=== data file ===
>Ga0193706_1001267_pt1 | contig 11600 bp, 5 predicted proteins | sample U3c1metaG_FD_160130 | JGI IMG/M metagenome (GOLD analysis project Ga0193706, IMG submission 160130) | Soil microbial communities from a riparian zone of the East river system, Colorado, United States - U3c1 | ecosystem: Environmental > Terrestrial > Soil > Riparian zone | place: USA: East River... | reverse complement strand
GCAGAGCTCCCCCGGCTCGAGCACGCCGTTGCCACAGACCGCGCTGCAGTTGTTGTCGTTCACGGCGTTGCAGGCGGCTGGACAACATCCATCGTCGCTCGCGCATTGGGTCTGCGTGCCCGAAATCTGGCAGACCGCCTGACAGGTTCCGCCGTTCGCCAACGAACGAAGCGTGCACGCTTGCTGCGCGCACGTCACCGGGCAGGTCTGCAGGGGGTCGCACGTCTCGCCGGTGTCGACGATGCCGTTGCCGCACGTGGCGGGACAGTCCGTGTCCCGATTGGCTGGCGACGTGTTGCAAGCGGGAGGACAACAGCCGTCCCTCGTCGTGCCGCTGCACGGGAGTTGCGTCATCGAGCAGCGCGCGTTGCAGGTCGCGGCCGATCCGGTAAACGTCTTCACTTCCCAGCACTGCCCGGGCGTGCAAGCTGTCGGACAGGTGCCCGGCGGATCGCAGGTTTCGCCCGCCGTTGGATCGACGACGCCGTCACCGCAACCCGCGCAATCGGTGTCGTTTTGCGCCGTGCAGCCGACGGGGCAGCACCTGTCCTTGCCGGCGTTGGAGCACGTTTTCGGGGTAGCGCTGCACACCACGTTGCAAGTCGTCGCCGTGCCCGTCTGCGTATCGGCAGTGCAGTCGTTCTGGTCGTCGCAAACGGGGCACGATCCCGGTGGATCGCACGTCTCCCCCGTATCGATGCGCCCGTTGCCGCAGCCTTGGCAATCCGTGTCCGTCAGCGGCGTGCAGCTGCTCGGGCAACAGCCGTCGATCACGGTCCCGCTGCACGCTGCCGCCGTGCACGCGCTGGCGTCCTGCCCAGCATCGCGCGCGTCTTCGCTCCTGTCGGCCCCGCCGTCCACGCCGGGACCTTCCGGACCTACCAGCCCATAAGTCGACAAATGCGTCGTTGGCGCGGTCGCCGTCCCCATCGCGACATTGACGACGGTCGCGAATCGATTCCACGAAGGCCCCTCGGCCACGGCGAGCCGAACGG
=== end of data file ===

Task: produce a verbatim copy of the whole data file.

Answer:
>Ga0193706_1001267_pt1 | contig 11600 bp, 5 predicted proteins | sample U3c1metaG_FD_160130 | JGI IMG/M metagenome (GOLD analysis project Ga0193706, IMG submission 160130) | Soil microbial communities from a riparian zone of the East river system, Colorado, United States - U3c1 | ecosystem: Environmental > Terrestrial > Soil > Riparian zone | place: USA: East River... | reverse complement strand
GCAGAGCTCCCCCGGCTCGAGCACGCCGTTGCCACAGACCGCGCTGCAGTTGTTGTCGTTCACGGCGTTGCAGGCGGCTGGACAACATCCATCGTCGCTCGCGCATTGGGTCTGCGTGCCCGAAATCTGGCAGACCGCCTGACAGGTTCCGCCGTTCGCCAACGAACGAAGCGTGCACGCTTGCTGCGCGCACGTCACCGGGCAGGTCTGCAGGGGGTCGCACGTCTCGCCGGTGTCGACGATGCCGTTGCCGCACGTGGCGGGACAGTCCGTGTCCCGATTGGCTGGCGACGTGTTGCAAGCGGGAGGACAACAGCCGTCCCTCGTCGTGCCGCTGCACGGGAGTTGCGTCATCGAGCAGCGCGCGTTGCAGGTCGCGGCCGATCCGGTAAACGTCTTCACTTCCCAGCACTGCCCGGGCGTGCAAGCTGTCGGACAGGTGCCCGGCGGATCGCAGGTTTCGCCCGCCGTTGGATCGACGACGCCGTCACCGCAACCCGCGCAATCGGTGTCGTTTTGCGCCGTGCAGCCGACGGGGCAGCACCTGTCCTTGCCGGCGTTGGAGCACGTTTTCGGGGTAGCGCTGCACACCACGTTGCAAGTCGTCGCCGTGCCCGTCTGCGTATCGGCAGTGCAGTCGTTCTGGTCGTCGCAAACGGGGCACGATCCCGGTGGATCGCACGTCTCCCCCGTATCGATGCGCCCGTTGCCGCAGCCTTGGCAATCCGTGTCCGTCAGCGGCGTGCAGCTGCTCGGGCAACAGCCGTCGATCACGGTCCCGCTGCACGCTGCCGCCGTGCACGCGCTGGCGTCCTGCCCAGCATCGCGCGCGTCTTCGCTCCTGTCGGCCCCGCCGTCCACGCCGGGACCTTCCGGACCTACCAGCCCATAAGTCGACAAATGCGTCGTTGGCGCGGTCGCCGTCCCCATCGCGACATTGACGACGGTCGCGAATCGATTCCACGAAGGCCCCTCGGCCACGGCGAGCCGAACGG